Olivier Messiaen (1908-1992)
Turangalîla-Symphonie (1946-1948, rev. 1990)
Marc-André Hamelin (piano)
Nathalie Forget (ondes Martenot)
Toronto Symphony Orchestra/Gustavo Gimeno
rec. 2023, Roy Thomson Hall, Toronto, Canada
Reviewed as a 24/192 download
Harmonia Mundi HMM905336 [73]

Seventy-six years on, the Turangalîla-Symphonie still feels remarkably modern. Indeed, its soundscapes foreshadow those of Messiaen’s other large-scale works, La Transfiguration de Notre Seigneur Jésus-Christ (1969), Des canyons aux étoiles… (1976) and Éclairs sur l’Au-Delà… (1991). The symphony, scored for a substantial orchestra, solo piano and ondes Martenot, has fared quite well on record (more on that later.) It’s played here by the Toronto SO, conducted by their new music director, the Valencia-born Gustavo Gimeno. He is also chief conductor of the Orchestre Philharmonique du Luxembourg with whom he has recorded several albums for Pentatone. And while I had some reservations about one of these – an all-Shostakovich programme (review) – I do feel the Spaniard, still in his forties, is a baton-waver to watch.

Collectors in search of a decent Turangalîla have quite a few to choose from, some with A-list interpreters and ensembles. Forced to pick my top five, I’d nominate, in chronological order: the  classic André Previn LSO performance, recorded at Abbey Road in 1977 (EMI-Warner); Riccardo Chailly and the Concertgebouw (Decca, 1992); Kent Nagano and the Berliner Philharmoniker (Teldec, 2000); Juanjo Mena and the Bergen Phil (review); and last but not least, a surprisingly effective live recording from 2019, with Alexander Soddy and the Nationaltheater-Orchester Mannheim (review). Curious listeners who want to hear Turangalîla in the context of Messiaen’s other orchestral works should investigate the box from Sylvain Cambreling and the SWR Sinfonieorchester Baden-Baden und Freiburg (review), or the Deutsche Grammophon set, split between Myung-whun Chung in Paris and Pierre Boulez in Cleveland.

First impressions of Gimeno’s Turangalîla are entirely positive; ensemble is crisp, rhythms are well articulated and there’s a strong, clear pulse throughout. In short, all prerequisites for a memorable performance of this extraordinary score. And then there are the soloists, pianist Marc-André Hamelin and Nathalie Forget on the ondes, both ideally integrated into a broad, deep soundstage. Indeed, the recording team have created a well-nigh perfect environment in which this music thrives. Messiaen’s trademark tuttis expand in the most natural way, and the strings – the lower ones in particular – emerge with commendable clarity, all a welcome reminder of the work’s many layers and contrasts. As for the all-important percussion instruments, they’re superbly arrayed and rendered, the soft bass-drum thuds in Chant d’amour 1 adding real frisson to the proceedings.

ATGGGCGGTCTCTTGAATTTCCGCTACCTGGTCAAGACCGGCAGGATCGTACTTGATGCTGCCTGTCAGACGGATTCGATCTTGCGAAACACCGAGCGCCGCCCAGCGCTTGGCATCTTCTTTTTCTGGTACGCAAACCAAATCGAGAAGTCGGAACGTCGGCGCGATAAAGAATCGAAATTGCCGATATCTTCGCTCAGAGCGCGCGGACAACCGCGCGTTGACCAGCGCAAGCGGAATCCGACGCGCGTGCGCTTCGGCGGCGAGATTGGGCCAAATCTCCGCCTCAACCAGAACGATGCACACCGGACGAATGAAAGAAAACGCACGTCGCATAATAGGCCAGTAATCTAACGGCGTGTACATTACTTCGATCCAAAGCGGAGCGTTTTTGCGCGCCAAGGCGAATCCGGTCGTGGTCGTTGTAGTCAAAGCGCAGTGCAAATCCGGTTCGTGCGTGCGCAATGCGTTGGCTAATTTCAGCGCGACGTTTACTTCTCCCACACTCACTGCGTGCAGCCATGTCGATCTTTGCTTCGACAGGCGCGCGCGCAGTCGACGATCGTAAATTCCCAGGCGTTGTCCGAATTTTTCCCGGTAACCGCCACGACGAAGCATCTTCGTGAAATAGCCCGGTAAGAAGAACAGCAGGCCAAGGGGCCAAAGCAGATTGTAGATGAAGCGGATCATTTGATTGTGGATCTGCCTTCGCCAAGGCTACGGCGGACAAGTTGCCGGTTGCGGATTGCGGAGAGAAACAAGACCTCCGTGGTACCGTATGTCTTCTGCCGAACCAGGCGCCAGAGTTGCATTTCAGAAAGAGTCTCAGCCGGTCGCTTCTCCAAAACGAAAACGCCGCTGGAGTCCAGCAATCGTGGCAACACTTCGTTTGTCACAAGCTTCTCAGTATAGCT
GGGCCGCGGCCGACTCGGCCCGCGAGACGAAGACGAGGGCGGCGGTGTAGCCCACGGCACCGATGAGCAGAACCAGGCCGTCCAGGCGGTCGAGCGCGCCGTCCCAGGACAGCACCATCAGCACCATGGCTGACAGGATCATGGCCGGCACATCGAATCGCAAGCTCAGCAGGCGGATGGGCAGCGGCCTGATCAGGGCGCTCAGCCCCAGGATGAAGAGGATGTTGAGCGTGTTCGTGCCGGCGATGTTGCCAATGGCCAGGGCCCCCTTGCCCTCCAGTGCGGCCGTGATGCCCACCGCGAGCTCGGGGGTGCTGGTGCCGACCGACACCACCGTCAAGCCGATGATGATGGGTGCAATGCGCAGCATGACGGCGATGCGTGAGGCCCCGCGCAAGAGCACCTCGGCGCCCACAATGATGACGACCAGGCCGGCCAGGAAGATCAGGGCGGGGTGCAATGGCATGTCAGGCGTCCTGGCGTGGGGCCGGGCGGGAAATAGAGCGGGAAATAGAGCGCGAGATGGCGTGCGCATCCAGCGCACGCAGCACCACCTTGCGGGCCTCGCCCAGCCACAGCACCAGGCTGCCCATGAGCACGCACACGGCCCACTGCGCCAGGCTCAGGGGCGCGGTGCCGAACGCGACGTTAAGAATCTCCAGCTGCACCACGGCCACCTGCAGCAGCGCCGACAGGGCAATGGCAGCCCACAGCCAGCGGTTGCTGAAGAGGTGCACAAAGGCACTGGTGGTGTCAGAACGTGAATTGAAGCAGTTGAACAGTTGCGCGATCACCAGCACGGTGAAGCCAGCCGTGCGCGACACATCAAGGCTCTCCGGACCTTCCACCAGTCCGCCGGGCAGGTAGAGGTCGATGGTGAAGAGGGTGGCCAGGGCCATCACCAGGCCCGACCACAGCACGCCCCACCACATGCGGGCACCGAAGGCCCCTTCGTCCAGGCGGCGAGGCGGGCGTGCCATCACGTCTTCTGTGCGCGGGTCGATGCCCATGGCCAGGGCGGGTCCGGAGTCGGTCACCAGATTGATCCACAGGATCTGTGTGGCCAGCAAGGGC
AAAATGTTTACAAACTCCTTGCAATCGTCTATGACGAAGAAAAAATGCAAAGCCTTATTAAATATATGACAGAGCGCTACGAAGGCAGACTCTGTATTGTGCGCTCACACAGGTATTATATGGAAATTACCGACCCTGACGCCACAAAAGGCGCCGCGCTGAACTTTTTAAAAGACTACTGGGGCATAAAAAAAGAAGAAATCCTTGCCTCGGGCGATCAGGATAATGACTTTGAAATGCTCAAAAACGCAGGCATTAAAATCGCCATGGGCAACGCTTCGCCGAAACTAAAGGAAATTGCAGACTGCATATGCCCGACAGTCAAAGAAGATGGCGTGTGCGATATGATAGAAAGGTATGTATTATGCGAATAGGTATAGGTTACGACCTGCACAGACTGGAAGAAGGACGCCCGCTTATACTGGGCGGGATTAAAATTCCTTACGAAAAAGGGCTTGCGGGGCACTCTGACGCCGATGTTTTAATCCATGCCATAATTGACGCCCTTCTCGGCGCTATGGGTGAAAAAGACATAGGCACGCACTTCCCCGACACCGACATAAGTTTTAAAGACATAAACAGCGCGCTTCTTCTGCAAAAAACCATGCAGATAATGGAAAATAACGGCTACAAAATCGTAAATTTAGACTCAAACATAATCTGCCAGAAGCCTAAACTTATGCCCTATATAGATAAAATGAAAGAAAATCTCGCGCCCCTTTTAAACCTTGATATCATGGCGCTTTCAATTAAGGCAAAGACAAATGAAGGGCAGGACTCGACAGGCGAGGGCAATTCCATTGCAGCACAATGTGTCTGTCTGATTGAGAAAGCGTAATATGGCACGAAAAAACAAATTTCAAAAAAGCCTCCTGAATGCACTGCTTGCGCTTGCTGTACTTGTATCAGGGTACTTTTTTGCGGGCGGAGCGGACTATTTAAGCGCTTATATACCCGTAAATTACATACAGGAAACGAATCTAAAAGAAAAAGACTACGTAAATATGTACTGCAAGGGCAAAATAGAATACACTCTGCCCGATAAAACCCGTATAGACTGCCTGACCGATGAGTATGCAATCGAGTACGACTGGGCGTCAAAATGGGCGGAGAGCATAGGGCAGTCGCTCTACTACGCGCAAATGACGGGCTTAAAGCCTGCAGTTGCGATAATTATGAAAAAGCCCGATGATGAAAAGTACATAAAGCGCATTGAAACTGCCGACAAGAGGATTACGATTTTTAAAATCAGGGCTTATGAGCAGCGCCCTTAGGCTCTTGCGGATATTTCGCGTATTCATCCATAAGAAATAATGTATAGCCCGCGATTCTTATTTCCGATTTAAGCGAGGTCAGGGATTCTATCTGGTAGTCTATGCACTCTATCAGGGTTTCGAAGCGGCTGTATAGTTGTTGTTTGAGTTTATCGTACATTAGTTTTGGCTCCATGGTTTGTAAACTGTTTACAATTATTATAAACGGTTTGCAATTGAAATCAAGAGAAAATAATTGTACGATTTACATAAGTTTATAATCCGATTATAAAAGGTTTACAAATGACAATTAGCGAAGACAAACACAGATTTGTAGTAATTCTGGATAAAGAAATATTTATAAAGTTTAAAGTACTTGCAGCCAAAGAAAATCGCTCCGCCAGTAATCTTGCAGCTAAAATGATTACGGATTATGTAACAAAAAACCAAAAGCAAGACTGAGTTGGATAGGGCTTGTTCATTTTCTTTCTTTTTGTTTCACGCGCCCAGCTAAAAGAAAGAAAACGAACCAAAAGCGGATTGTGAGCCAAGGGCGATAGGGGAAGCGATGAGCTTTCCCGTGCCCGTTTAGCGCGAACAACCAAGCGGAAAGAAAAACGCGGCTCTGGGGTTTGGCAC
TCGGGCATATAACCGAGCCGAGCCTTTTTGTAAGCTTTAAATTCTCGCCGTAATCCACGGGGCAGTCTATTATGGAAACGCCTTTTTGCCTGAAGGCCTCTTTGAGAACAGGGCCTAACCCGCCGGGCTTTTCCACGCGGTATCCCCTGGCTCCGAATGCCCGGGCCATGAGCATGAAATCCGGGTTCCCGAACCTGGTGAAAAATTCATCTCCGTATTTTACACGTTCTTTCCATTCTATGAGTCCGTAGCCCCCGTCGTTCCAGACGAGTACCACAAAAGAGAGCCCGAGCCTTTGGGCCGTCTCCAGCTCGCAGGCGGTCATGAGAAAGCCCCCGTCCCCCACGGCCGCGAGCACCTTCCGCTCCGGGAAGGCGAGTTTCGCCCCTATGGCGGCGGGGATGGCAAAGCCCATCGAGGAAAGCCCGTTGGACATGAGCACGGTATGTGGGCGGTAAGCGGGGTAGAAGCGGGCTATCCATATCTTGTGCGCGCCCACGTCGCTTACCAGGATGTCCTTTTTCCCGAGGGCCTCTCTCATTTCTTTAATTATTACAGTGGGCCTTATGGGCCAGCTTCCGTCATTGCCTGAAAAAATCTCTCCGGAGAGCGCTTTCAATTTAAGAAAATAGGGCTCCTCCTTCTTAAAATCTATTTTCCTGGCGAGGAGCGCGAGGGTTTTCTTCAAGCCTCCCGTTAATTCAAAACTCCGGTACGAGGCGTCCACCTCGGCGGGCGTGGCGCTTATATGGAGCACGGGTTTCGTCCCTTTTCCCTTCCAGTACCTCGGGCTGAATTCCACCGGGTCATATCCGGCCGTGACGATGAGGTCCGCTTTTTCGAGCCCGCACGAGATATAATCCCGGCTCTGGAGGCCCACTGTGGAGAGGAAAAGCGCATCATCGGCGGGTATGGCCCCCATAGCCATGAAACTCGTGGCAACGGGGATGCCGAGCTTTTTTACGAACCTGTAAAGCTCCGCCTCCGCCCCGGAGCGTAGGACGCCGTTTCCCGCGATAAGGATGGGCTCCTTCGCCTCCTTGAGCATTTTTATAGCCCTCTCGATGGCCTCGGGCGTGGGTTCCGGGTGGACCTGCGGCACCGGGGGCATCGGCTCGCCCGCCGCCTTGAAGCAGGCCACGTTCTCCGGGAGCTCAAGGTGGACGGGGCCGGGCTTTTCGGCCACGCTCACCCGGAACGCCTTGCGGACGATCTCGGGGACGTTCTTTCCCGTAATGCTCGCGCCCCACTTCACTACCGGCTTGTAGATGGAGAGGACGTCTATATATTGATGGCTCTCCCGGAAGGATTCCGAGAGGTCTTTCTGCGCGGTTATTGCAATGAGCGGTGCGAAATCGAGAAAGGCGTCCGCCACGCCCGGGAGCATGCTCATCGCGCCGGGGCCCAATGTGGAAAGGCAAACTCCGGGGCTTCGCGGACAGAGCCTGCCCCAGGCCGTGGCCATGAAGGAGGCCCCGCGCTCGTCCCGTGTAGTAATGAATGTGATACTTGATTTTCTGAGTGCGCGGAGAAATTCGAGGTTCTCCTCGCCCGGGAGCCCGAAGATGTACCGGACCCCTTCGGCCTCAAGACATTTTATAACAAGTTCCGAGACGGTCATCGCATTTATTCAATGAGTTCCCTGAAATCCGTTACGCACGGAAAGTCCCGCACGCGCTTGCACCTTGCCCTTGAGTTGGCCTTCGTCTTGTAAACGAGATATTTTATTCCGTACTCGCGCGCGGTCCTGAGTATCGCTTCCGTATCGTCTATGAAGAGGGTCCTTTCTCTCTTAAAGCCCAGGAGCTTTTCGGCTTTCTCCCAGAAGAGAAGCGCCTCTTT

The Toronto Symphony’s first recording, made with Seiji Ozawa in 1967, is comparatively disappointing; apart from the fact that it uses the composer’s original score, the sound strikes me as oddly synthetic. The soloists, Yvonne and Jeanne Loriod on piano and ondes respectively, are too far forward for my taste, the former overbright, too. Overall, the effect is somewhat fatiguing. I dare say Ozawa’s performance was welcomed on its first release, but nearly sixty years on it just doesn’t make the grade. Indeed, as much as it pains me to say so, even the Previn version, my unforgettable introduction to the piece, is now starting to look dispensable. For a more enthusiastic response of the first Toronto recording, see here.

Gimeno and his team really shine in the two central movements, Joie du sang des étoilesand Jardin du sommeil d’amour, the first imbued with a rare luminosity, the restrained tuttis more radiant than I’ve ever heard them. The gentle percussive plosions here are no less ear-tweaking, the heady languor of that enchanted garden beautifully caught. As always, the soloists remain entirely musical, forming as they do integral parts of the symphonic fabric. Goodness, I can’t recall a more evanescent performance of this ravishing music, either on record or in the concert hall. Even the more trenchant passages of the three Turangalîla sections are perfectly controlled, the orchestra playing with a real sense of commitment and style. The Finale is no less impressive. I would not wish to be without the Nagano or Mena versions, but I suspect it is this new Toronto recording that I’ll return to most often. Indeed, if proof were needed that the Turangalîla-Symphonie is a masterpiece, here it is.

A top-notch Turangalîla from Toronto; stellar sonics, too.

Dan Morgan

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